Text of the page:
(Last Updated on : 23/10/2010)
The Indian temperate coniferous forests are an integral part of the natural vegetation in India. These forests are actually a planetary major biotic community that is characterized by the dominant forms of plant life and the prevailing climate. The forests are mainly found in the temperate regions that have warm summers and cool winters and adequate rainfall to sustain a forest. The evergreen conifers are predominant in most of the temperate coniferous forests; however, a mix of conifers and broadleaf evergreen trees and/or broadleaf deciduous trees can be seen in some of the forests. The Temperate Coniferous Forests are actually a division of the Temperate Rain Forests that generally support an understory of mosses, ferns and some shrubs.
The Indian temperate coniferous forests are quite common in the coastal areas of the regions that have mild winters and heavy rainfall. They are also common in the inland in drier climates or mountain areas. The forests are home to several species of trees including Pine, Spruce, Cedar, Fir, Juniper, Cypress and Redwood. The understory of these forests also contains a wide variety of herbaceous and shrub species. The forests are simple and generally consist two layers like the overstory and understory. Some of these forests also support an intermediate layer of shrubs. The Pine forests that are included among the temperate coniferous forests support an herbaceous understory that is generally dominated by grasses and herbaceous perennials. They are also often subject to ecologically important wildfires.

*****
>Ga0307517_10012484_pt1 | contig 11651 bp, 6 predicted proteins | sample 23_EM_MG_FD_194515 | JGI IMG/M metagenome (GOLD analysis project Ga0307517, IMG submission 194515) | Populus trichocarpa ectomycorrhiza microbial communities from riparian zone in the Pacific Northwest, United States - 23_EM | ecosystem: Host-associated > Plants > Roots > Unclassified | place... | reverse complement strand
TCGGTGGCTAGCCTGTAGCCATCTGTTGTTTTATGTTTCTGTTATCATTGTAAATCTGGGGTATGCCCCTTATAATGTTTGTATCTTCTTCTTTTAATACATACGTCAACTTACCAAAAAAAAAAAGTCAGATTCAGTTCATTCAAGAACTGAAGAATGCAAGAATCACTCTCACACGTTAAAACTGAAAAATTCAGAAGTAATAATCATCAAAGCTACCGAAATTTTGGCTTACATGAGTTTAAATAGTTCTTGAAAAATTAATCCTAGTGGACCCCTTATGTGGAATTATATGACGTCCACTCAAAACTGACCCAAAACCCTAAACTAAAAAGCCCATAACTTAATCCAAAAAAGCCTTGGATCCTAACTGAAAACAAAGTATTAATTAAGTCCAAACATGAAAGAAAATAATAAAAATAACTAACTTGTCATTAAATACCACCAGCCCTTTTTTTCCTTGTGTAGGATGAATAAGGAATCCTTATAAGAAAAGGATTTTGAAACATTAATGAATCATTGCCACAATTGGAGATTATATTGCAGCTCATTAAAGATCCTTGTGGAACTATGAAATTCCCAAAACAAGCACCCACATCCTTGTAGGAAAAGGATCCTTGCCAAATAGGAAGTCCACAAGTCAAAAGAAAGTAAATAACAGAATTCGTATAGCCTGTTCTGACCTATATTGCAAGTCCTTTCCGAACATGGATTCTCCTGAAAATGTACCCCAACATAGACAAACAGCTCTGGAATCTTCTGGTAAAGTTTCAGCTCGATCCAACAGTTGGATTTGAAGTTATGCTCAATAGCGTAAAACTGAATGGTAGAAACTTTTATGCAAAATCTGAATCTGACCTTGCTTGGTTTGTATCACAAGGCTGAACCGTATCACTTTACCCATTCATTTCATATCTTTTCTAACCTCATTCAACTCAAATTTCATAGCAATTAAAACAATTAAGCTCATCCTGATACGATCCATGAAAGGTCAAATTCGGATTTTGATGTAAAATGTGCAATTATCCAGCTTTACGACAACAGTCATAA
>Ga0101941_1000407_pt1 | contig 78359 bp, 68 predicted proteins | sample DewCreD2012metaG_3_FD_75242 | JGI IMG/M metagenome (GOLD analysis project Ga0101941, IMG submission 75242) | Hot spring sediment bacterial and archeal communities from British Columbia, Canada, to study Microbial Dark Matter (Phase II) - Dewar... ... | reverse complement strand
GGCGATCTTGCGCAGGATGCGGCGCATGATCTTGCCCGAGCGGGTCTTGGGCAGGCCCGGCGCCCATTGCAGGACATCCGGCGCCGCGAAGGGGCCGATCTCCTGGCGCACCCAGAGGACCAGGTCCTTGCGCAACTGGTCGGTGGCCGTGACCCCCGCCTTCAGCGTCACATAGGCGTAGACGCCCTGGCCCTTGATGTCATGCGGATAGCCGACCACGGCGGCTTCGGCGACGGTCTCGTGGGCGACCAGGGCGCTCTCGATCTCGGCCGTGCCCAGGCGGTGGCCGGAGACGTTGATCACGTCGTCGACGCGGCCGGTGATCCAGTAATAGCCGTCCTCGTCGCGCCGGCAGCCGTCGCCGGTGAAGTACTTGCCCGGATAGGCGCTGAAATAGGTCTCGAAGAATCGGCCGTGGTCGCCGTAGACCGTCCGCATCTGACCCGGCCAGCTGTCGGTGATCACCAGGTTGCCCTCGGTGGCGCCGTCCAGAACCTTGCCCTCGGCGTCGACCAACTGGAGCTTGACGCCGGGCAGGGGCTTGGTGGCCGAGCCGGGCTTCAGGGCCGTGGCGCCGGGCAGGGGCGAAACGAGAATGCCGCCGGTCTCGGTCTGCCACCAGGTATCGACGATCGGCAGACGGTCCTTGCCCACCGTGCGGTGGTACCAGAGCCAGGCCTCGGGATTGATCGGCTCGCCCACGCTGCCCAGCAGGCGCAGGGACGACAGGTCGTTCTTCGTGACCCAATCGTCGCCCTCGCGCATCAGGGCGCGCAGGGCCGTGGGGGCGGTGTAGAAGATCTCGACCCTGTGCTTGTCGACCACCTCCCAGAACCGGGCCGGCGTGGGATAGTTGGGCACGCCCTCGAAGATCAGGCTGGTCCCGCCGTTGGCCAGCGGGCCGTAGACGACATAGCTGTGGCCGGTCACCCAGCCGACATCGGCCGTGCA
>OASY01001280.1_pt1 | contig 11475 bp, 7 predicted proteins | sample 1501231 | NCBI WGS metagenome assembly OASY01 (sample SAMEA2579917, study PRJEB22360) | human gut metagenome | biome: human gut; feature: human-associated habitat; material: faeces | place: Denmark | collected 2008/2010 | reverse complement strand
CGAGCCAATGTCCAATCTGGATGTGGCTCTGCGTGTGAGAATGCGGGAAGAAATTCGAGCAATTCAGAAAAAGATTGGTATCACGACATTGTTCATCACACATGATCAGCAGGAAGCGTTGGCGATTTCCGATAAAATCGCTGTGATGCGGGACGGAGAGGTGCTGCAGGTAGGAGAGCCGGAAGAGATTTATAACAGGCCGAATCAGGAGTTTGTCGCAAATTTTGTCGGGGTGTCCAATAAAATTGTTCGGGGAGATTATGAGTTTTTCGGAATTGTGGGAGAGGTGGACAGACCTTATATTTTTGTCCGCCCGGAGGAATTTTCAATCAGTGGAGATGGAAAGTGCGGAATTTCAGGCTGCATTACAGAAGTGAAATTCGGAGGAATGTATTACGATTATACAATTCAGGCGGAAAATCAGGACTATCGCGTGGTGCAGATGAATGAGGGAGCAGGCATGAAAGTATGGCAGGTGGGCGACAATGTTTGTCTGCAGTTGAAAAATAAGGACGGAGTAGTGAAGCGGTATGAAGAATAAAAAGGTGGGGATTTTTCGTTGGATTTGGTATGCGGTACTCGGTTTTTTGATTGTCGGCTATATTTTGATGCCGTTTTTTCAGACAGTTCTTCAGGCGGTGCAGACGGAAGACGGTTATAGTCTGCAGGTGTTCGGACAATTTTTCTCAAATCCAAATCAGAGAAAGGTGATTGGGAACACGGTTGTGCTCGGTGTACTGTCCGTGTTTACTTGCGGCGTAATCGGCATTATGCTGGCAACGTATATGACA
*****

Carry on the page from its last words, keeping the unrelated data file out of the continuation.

The Indian temperate coniferous forests generally sustain the highest levels of biomass in any terrestrial ecosystem. They can be easily noticed for trees of massive proportions, including Giant sequoia, Coast Redwood, Douglas-Fir, Sitka Spruce, Alerce and Kauri. However, these forests are quite rare in India. The Indian temperate coniferous forests can be found in two eco-regions like the Eastern Himalayan sub-alpine conifer forests and the Western Himalayan sub-alpine conifer forests.